(Press-News.org) Technological progress can reduce the energy required to achieve the same ends, reducing the use of fossil fuels and the greenhouse gases associated with burning fossil fuels. But technological progress can also make production, consumption, and travel cheaper, stimulating demand and consequently increasing greenhouse gas emissions. Sai Liang and colleagues sought to explore this conundrum by building an environmentally extended general equilibrium model with heterogeneous agent and input-output network covering 141 nations and 65 sectors, as defined by the Global Trade Analysis Project. The authors found that whether technological progress tended to decrease or increase emissions depended on its place in the value chain. Progress in upstream sectors tends to result in increased emissions overall, while progress in downstream sectors tends to lower global emissions. Technological progress in Russia’s chemicals sector; China’s gas sector; and China’s, the United States’, and South Korea’s coal and petroleum sectors have significantly increased global emissions, whereas technological progress in China’s sugar and construction sectors and the United States’ dwelling and human health and social work sectors have significantly reduced global emissions. (The dwelling sector includes such activities as housing investment, residential construction, and residential real estate services; the human health and social work sector includes economic activities related to healthcare and social welfare services, such as medical laboratories, pharmacies, and services related to social assistance.) According to the authors, the model could help national governments identify where technological progress can best help meet emissions reductions goals—and where policies might be needed to prevent the tendency for energy use to rebound after a technological advance increases consumption.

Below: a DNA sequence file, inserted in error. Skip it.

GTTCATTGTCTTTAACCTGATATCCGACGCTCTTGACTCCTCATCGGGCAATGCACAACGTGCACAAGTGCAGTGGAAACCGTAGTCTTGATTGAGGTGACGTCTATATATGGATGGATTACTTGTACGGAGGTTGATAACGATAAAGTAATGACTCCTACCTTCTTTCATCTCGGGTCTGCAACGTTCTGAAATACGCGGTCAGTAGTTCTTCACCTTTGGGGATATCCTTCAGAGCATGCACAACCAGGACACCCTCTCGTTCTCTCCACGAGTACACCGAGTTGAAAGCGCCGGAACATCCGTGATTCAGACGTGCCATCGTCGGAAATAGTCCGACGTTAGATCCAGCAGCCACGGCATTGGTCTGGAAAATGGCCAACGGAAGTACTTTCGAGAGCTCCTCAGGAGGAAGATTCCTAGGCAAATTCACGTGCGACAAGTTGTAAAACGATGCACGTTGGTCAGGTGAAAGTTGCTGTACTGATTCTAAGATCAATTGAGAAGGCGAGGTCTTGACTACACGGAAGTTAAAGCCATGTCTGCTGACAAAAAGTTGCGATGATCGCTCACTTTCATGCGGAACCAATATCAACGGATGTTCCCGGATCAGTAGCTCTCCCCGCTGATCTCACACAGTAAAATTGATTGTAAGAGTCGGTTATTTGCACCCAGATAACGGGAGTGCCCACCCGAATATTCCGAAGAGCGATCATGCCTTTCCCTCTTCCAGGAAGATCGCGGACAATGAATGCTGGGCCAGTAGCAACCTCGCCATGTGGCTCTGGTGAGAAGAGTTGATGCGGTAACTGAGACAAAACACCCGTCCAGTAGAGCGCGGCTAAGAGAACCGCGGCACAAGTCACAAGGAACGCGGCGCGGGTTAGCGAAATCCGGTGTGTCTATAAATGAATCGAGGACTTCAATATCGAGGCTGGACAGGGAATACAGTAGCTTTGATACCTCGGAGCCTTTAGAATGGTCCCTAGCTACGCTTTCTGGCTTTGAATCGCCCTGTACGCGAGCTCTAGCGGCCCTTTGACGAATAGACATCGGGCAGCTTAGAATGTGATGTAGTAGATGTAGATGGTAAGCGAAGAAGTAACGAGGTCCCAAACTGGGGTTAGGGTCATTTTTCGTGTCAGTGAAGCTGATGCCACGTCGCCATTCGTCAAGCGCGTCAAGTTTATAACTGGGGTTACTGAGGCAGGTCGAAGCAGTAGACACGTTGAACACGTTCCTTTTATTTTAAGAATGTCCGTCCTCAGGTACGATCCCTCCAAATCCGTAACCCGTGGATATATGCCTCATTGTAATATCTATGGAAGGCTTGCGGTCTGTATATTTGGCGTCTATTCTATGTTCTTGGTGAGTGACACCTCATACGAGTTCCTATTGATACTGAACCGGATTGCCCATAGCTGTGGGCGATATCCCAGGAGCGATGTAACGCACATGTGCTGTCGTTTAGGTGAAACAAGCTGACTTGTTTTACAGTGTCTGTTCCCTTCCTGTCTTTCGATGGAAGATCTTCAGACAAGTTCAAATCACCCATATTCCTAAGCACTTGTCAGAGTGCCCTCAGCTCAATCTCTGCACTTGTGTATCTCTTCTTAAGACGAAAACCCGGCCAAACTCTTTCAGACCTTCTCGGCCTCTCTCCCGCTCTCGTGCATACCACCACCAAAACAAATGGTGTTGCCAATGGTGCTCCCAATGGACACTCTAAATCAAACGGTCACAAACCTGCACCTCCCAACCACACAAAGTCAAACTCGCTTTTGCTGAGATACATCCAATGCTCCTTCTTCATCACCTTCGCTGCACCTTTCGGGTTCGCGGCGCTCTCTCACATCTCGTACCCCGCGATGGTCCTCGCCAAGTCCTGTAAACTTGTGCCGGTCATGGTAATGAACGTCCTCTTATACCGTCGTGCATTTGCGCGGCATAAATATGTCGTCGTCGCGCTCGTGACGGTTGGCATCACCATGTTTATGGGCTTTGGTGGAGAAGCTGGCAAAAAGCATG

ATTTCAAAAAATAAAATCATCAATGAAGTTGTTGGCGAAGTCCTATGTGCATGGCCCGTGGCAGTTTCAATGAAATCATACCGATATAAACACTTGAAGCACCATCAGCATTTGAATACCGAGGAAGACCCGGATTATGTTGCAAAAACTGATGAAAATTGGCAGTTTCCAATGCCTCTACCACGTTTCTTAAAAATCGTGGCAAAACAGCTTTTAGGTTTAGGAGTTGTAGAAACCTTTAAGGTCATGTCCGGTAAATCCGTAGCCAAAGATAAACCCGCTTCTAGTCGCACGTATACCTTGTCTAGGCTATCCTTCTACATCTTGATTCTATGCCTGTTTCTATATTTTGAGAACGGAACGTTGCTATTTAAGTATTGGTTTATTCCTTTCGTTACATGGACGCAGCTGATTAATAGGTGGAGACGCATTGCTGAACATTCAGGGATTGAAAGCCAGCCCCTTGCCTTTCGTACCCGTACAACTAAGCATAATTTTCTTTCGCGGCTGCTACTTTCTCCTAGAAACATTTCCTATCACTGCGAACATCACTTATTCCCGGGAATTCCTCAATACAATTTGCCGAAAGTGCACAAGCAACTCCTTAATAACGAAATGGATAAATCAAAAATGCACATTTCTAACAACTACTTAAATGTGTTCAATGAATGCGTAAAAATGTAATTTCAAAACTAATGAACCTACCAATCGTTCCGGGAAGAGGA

Technological progress and climate change
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